Quantum Forest

notes in a shoebox

December and January were crazy months, with a lot of travel and suddenly I found myself in February working in four parallel projects involving quantitative genetics data analyses. (I’ll write about some of them very soon)

Anyhow, as I have pointed out in repeated occasions, I prefer asreml-R for mixed model analyses because I run out of functionality with nlme and lme4 very quickly. Ten-trait multivariate mixed model with a pedigree, anyone? I thought so. Well, there are asreml-R versions for Windows, Linux and OS X; unsurprisingly, I use the latter. Installation in OS X is not particularly complicated (just follow the instructions in this PDF file) and remember to add and export the following environment variables in your .bash_profile:

These instructions work fine if one uses asreml-R in a Terminal window or if one uses a text editor (emacs + ESS, VIM + VIM-R, Textmate + R + R console bundles, etc). However, I couldn’t get the default R GUI in OS X (R.app) or Rstudio (my favorite way to work with R these days) working.

I would use library(asreml) or require(asreml), which would create no problems, but as soon as I used the function asreml(...) I would get an error message stating that I did not have a valid license. Frustrating to say the list (I even considered using emacs for the rest of my life, can you believe it?), because it meant that Rstudio was not being able to ‘see’ the environment variables (as posted in this question). The discussion on that question points to a very useful part of the R help system, which explains the startup process for R, suggesting a simple solution: create an .Renviron file in your home directory.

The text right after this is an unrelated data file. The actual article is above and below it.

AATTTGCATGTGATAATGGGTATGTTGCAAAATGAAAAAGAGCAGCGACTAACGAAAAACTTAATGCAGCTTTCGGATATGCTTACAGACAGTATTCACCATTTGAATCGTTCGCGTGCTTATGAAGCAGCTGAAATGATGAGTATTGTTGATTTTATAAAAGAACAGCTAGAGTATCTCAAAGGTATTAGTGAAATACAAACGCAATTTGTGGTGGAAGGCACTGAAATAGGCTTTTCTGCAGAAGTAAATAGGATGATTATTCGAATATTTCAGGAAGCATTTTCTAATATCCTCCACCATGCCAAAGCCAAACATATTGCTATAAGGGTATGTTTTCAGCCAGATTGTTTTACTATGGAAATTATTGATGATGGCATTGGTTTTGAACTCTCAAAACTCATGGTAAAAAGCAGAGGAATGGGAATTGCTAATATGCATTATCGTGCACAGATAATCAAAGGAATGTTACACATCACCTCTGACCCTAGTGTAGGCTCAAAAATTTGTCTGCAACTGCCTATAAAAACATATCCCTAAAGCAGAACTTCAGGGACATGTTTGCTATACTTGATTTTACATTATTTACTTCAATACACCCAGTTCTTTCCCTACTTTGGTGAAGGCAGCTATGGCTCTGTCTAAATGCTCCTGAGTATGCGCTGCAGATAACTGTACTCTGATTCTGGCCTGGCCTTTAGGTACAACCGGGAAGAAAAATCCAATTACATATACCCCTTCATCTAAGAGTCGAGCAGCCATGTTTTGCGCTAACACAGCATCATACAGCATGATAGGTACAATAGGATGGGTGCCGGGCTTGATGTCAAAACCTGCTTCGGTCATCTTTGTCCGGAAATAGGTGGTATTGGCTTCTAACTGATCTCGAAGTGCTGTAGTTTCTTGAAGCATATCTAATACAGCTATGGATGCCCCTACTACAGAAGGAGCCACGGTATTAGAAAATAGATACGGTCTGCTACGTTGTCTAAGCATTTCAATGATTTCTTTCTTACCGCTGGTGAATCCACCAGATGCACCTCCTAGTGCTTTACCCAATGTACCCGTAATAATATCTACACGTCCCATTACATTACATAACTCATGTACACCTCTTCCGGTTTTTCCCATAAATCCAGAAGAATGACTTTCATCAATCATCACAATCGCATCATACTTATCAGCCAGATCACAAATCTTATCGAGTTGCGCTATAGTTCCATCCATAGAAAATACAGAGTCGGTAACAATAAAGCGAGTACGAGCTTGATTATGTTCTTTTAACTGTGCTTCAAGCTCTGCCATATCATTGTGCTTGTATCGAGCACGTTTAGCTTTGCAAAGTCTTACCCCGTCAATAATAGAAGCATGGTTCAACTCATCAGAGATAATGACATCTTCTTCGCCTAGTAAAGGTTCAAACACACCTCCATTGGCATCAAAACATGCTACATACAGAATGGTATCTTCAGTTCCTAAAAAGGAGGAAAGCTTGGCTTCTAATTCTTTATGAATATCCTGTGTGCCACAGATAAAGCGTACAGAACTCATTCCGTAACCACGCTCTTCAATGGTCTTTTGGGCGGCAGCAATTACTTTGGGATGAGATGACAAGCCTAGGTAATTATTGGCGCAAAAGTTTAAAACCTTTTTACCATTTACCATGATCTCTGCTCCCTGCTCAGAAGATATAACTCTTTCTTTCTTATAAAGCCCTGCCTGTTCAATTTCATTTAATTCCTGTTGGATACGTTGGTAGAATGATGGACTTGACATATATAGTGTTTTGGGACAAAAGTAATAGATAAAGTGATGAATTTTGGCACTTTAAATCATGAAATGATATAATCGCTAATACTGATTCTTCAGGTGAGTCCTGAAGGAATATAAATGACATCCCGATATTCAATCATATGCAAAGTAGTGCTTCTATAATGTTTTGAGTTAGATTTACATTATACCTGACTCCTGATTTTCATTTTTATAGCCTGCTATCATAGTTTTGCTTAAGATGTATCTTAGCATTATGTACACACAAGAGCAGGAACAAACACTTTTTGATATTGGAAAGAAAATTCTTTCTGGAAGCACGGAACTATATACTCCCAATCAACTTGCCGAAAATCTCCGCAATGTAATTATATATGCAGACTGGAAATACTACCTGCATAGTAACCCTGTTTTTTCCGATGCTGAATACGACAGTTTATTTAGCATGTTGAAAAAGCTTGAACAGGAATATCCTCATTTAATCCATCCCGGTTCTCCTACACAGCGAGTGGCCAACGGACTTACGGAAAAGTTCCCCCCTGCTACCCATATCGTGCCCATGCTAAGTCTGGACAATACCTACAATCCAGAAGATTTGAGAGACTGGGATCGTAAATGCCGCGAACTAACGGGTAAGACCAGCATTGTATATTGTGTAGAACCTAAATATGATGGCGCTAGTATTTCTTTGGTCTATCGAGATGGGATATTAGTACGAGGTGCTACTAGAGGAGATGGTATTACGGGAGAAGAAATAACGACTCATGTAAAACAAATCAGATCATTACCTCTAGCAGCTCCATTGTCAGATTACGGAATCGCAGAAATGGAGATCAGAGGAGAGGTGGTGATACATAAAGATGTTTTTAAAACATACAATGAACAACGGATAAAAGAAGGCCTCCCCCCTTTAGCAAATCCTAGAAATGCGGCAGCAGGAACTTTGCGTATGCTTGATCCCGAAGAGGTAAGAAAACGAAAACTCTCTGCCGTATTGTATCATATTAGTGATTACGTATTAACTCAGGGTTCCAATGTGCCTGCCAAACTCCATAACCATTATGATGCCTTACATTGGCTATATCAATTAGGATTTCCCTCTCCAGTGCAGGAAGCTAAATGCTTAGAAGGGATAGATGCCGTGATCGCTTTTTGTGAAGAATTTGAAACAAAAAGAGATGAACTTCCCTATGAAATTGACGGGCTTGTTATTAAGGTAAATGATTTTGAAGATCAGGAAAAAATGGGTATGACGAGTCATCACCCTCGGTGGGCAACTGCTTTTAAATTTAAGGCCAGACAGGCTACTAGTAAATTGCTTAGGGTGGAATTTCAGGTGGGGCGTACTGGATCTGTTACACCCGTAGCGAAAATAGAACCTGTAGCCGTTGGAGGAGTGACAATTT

Thus, I simply copied the previously highlighted code in a text file called .Renviron, saved it in my home directory and I can now call asreml-R from Rstudio without any problems. This solution should also work for any other time when one would like to access environment variables from Rstudio for OS X. Incidentally, Rstudio is becoming really useful, adding ‘projects’ and integrating version control, which means that now I have a(n almost) self-contained working environment.

P.S. Note to self: While I was testing environment variables in my .bash_profile I wanted to refresh the variables without rebooting the computer. The easiest way to do so is typing  . .bash_profile (yes, that starts with dot space). To check the exported value of a specific variable one can use the echo command as so echo \$ASREML_LICENSE_FILE, which should return the assigned value (/Applications/asreml3/bin/asreml.lic in my case).

1. Hi Luis, very helpful post. Though, have you had any trouble running update() on a previously run asreml model?

• Luis

2012/02/21 at 10:23 pm

Haven’t tried really. I’m not much of an update type of person. I’ll give it a go tomorrow to see what happens Update: no problems with update().

2. Hi Luis, have you ever considered running mixed-model analyses in parallel with foreach package and AsREML ?

I’ve got some variables issues, perhaps due to the manage of environment by foreach.

Thanks.

• Luis

2012/05/06 at 9:29 am

Hi Kevin,

I haven’t tried it before, but it sounds useful enough to give it a go. A while ago I needed to run a bit over 2,000 bivariate analyses and I just left running the program for over a week. I’ll try to run a small subset with foreach this coming week (although I have only a couple of cores in the computer). It would be neat to run ASReml in our supercomputer, but I’d need the source to compile it.

3. Marcio Resende

2013/04/18 at 2:00 pm

Thanks Luis,